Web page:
The agenda generally inspires the greatest trust is seeking mutual benefit — genuinely wanting what’s best for everyone involved. It’s not just that you care about others; you also genuinely want them to win. Yes, you’re seeing a win for yourself; that’s natural, desirable, and to be expected. But you’re also seeking a win for all others involved. You recognize that life is interdependent, so you seek out solutions that build trust and benefit all.
The opposite of a mutual benefit agenda is a self-serving agenda: “I want to win — period.” If that’s your agenda, you might get results. But you need to ask yourself: Are these the best possible results I could be getting? And: Are these results sustainable over time? The answer to both of these questions is “no.”
Instead of building bridges of credibility and trust, you’re creating roadblocks of suspicion and distrust.
From a teaching standpoint, this is what you want. When it comes to teaching test preparation courses, that mutual benefit is vastly important. You have to not only brag about it to peers, but also workmates and the CEO, telling them “look what I made my student achieve?” Of course, the shoulder shrugs always happen, but once a student doesn’t achieve the score, the world falls on you.
That’s basically someone with a hidden agenda. Winners period? Politicians, obviously. Look at America’s 260-year history of presidency. It was all about “them” and never about “the people.” Thailand…most people set up karaoke bars (which are brothels) and other forms of business to get quick money. That only creates suspicion and distrust. I can pick out those types of characters from a mile away.
For those who actually commit these crimes against people, you will pay an extremely high task…which is often imprisonment, exile or other forms of governmental backlash.
- Only 29% of employees believe that management cares about them developing their skills.
- Only 42% believe that management cares about them at all.
An appalling statistics. I worked for a language center called New Education World, and for three years, there were only two workshops, both being held by pompous know-it-all Gen B’s that were the worst possible definition of a teacher trainer. I remember the first one was held in 2015, and there was a cancerous human being named Paul who took leadership of it. For one hour, he didn’t establish ANY sort of skill, insight or revelation that we could take with us home that evening. He literally talked bad about the students and talked about scanning, a technique that could be picked up easily in books.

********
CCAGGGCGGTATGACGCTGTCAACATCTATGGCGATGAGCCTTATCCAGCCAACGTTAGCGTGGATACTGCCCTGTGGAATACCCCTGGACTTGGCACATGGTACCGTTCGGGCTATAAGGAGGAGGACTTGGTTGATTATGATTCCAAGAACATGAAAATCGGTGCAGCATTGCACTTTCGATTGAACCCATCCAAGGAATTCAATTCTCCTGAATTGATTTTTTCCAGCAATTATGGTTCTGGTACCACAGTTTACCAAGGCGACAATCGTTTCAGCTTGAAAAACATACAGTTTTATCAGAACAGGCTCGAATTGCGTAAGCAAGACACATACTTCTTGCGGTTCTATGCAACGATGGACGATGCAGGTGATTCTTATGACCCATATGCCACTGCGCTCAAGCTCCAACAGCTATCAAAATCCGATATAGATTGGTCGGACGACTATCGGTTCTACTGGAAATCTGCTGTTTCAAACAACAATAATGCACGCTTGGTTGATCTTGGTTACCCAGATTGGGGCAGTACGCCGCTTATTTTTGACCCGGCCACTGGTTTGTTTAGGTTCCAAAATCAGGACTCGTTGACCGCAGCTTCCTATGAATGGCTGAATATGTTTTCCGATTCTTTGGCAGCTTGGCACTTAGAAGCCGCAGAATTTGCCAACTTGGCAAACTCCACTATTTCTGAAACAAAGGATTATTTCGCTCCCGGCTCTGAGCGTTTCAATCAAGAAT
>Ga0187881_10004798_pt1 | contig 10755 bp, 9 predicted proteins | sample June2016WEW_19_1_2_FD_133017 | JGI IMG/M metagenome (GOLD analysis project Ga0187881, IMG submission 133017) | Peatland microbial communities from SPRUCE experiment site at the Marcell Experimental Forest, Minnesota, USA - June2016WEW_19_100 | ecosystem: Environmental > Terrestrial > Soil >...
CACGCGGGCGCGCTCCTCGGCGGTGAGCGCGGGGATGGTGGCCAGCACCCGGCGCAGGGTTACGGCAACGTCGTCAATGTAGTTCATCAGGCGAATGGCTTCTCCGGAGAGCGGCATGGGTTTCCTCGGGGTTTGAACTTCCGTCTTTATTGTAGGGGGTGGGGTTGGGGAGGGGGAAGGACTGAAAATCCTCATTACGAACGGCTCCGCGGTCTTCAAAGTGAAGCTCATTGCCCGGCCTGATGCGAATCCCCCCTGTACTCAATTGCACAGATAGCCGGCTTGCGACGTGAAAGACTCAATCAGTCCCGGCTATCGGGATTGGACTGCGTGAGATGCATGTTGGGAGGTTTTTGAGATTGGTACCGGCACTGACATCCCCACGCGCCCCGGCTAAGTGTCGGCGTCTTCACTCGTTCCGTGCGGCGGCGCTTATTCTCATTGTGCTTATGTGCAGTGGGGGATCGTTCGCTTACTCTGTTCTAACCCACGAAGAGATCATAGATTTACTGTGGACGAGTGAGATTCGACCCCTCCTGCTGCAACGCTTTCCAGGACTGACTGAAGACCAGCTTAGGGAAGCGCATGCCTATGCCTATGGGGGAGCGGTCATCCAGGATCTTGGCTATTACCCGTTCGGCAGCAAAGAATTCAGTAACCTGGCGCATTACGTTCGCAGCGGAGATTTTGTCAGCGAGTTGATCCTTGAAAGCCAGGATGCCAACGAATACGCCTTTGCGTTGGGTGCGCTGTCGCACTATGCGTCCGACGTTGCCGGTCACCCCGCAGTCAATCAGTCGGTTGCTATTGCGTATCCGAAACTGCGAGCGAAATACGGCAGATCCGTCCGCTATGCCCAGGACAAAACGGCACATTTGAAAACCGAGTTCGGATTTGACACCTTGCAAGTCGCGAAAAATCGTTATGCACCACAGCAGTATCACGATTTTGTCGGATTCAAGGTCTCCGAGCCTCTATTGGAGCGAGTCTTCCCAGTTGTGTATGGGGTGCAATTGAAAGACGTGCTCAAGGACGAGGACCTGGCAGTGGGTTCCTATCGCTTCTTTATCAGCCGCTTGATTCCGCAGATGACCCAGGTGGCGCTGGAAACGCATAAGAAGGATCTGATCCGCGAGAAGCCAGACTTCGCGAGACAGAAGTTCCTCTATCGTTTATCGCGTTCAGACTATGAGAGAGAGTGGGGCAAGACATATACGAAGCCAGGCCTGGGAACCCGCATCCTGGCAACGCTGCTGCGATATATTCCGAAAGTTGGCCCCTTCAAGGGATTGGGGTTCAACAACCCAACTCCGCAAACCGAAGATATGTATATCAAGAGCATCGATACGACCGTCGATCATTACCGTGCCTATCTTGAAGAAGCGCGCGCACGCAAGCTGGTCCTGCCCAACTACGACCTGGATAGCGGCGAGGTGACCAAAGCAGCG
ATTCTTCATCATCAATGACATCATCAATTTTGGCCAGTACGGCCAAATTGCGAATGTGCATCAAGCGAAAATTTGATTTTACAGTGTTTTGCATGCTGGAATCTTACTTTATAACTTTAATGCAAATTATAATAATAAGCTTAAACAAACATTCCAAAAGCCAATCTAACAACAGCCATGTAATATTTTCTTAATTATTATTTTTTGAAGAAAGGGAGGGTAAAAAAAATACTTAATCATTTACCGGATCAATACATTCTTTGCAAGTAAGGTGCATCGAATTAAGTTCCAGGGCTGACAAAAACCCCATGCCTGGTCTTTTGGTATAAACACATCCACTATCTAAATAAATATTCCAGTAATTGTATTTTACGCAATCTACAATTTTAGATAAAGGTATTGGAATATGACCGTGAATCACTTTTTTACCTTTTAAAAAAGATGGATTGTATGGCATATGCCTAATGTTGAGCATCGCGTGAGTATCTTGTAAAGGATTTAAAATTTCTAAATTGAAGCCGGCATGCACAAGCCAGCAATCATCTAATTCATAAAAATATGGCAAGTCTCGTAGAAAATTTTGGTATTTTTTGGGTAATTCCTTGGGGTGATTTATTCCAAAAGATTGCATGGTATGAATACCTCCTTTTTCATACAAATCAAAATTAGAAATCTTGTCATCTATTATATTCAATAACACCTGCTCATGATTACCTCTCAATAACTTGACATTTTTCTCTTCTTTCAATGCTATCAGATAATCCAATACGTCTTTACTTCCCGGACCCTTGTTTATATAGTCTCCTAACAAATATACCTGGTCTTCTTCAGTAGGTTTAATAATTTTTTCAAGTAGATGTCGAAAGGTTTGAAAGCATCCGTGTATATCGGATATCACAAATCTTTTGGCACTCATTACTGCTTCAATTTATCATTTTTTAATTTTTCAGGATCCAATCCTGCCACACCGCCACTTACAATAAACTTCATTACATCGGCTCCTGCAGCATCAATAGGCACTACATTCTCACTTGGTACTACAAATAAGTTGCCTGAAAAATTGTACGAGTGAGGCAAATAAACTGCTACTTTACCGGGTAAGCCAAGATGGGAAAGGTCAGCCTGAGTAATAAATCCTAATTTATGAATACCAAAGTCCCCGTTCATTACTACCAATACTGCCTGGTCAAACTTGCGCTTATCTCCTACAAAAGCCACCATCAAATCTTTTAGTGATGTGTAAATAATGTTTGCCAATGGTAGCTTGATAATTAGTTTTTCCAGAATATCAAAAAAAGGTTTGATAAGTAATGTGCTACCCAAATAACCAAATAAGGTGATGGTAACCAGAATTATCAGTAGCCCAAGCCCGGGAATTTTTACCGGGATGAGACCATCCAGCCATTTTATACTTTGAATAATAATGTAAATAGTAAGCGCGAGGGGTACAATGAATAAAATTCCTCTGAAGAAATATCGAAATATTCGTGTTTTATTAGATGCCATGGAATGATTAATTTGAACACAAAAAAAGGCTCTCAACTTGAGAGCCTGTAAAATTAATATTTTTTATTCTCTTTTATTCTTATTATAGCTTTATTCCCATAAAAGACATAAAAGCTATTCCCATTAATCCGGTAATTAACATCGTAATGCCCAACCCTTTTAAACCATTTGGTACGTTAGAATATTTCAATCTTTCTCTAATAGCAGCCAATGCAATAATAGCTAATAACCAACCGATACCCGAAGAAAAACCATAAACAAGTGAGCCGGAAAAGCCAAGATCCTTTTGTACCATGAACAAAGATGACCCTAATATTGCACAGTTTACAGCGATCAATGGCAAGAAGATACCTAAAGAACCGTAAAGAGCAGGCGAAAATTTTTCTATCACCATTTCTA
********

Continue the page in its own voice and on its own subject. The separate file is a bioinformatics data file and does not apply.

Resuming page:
In the next workshop, a guy from Alabama taught us about SAT, and again, another completely misguided workshop that didn’t make any sense, nor did it help teachers gain knowledge and position themselves to start teaching these particular subjects.
I had to learn on my own. More importantly, I got extremely lucky working at a very-tense language center last year (for a couple months), and while I was there, I was able to ask several teachers the ins and outs of specific things (which I do believe I’ve already forgotten).
I learned more in those two months than I learned in 3.5 years at my previous job.
As a manager or anyone of power, you need to learn how to train your employees and especially treat them.
A wonderful company that I teach at in the heart of the CBD informed me that they will be going on a trip to Japan (Hokkaido) in a couple of weeks. All paid for by the company….and get this, no meetings or anything. A pure holiday.
That’s how team-building works. I’m not saying send your employees overseas, but show them that you do care about the development of their skills.
- As an employee, what skills can you further develop to put you in a greater position in the next few months?
- As an employer, what can you implement now that will better your employees and benefit them going ahead in the future?
Listen to “Stephen Covey’s Speed of Trust: Season 4 – Episode 13 – Agenda & Behavior” on Spreaker.